A lovely front porch photo is the cover for Sonya Robinson’s Whistle (2013). It shows the artist holding her violin, a cello propped against the wall and a child’s bicycle. It’s a visual appetizer for the audible main course.
Whistle is described as “one of those” jazz string albums that takes years from concept to completion. It’s a tribute album dedicated to the memory of Robinson’s mother.
Robinson plays violin and viola, plus triangle on “Carib-bean.” Other personnel are Manuel Valera, piano and keyboards on all but two tracks; Axel Tosca, piano and keyboards on “I Want to Know”; Monte Croft, Fender Rhodes on “The World Is a Ghetto”; John Benitez, electric bass on all but “The World Is a Ghetto”; Paul Ramsey, electric bass on “The World Is a Ghetto”; Jay Rodriguez, flute on “Circle”; Kahlil Kwame Bell, percussion on all but “Circle,” and drums on “The World Is a Ghetto”; Francis Benitez, drums on all but “The World Is a Ghetto,” percussion on two other tracks; Eric Person, alto saxophone and flute; Vinny Valentino, electric and acoustic guitars.
The opening track is the lovely “Mother’s Song.” With subtle contributions by Valentino and the rest of the core ensemble, Robinson plays in a way that is warm, sad at times but always loving.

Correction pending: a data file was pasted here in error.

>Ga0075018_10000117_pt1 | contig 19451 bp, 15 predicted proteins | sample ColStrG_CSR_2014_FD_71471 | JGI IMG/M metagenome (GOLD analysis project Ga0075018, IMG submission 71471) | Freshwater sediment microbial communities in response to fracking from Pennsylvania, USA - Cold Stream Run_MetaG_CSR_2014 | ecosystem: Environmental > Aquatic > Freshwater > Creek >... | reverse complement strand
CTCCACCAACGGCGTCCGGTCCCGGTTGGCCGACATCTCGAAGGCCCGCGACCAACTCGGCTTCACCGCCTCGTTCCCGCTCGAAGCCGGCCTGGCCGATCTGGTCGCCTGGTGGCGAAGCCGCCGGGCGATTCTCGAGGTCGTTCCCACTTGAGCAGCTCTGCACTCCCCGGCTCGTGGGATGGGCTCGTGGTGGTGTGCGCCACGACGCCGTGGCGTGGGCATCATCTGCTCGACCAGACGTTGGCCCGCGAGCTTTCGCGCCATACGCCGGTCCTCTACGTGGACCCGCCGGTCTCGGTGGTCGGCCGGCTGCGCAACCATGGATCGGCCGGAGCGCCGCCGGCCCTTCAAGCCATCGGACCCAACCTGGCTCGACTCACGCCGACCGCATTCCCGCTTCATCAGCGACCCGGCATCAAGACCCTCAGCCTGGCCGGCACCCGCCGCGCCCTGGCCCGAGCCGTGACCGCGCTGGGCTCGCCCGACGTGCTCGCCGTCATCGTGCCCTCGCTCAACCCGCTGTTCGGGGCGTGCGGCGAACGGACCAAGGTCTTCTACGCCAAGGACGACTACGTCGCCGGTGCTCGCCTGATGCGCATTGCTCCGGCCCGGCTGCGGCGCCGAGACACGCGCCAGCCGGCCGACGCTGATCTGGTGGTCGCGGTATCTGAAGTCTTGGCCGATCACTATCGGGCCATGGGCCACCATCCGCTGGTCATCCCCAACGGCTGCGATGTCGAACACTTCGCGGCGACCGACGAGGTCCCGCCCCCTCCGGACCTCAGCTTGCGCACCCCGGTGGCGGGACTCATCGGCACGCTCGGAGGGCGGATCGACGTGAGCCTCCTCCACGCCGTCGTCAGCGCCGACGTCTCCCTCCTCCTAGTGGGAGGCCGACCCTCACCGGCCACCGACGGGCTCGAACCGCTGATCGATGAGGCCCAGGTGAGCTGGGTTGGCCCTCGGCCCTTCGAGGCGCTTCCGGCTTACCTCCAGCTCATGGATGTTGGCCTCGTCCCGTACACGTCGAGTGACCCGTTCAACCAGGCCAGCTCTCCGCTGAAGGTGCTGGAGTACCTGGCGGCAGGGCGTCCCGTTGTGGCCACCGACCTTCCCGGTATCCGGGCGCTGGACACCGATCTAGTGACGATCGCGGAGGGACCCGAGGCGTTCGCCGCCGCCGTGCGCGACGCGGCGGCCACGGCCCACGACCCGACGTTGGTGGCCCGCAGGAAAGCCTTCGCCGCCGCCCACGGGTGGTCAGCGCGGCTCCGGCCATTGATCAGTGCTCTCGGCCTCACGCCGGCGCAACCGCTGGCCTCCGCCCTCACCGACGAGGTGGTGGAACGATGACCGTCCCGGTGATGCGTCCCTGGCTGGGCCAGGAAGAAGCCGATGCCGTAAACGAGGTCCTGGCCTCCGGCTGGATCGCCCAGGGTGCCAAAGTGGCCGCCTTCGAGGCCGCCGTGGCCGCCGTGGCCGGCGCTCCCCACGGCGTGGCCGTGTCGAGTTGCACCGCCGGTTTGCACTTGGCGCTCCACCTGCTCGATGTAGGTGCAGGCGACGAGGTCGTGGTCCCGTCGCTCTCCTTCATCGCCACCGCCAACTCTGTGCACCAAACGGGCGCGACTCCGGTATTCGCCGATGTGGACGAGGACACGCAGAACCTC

The title song is a playful piece that includes an uncredited whistle during the main melody. Valera gets to stretch out a bit, but also pay attention to the emphatic support from John and Francis Benitez. A police or parade whistle takes point after the piano solo. Robinson’s strings are layered during the main body of the song, with violin and flute sharing the high notes.
The wailing violin captures the melancholy mood of War’s “The World Is a Ghetto.” Croft adds a nice touch on the Rhodes. After the verse and chorus, Robinson goes exploring through the inner city that reflects the song’s theme of despair – a wake-up call that says, “Humanity can do better than this.”
Whistle is Robinson’s fourth album as a leader. She wrote all but one of the original songs, “Beauty,” which was composed by Person. Robinson’s parents are from Mississippi and Texas, but she was born in Milwaukee. She has been a featured guest performer for the United Negro College Fund’s annual fund-raiser and has performed at Summerfest, Berlin Jazz Festival and Jacksonville Jazz Festival. Robinson has also won many honors and nominations. She was nominated for the NAACP Image Award for Best New Album, has been voted one of America’s Ten Most Beautiful Black Women and crowned Miss Black America.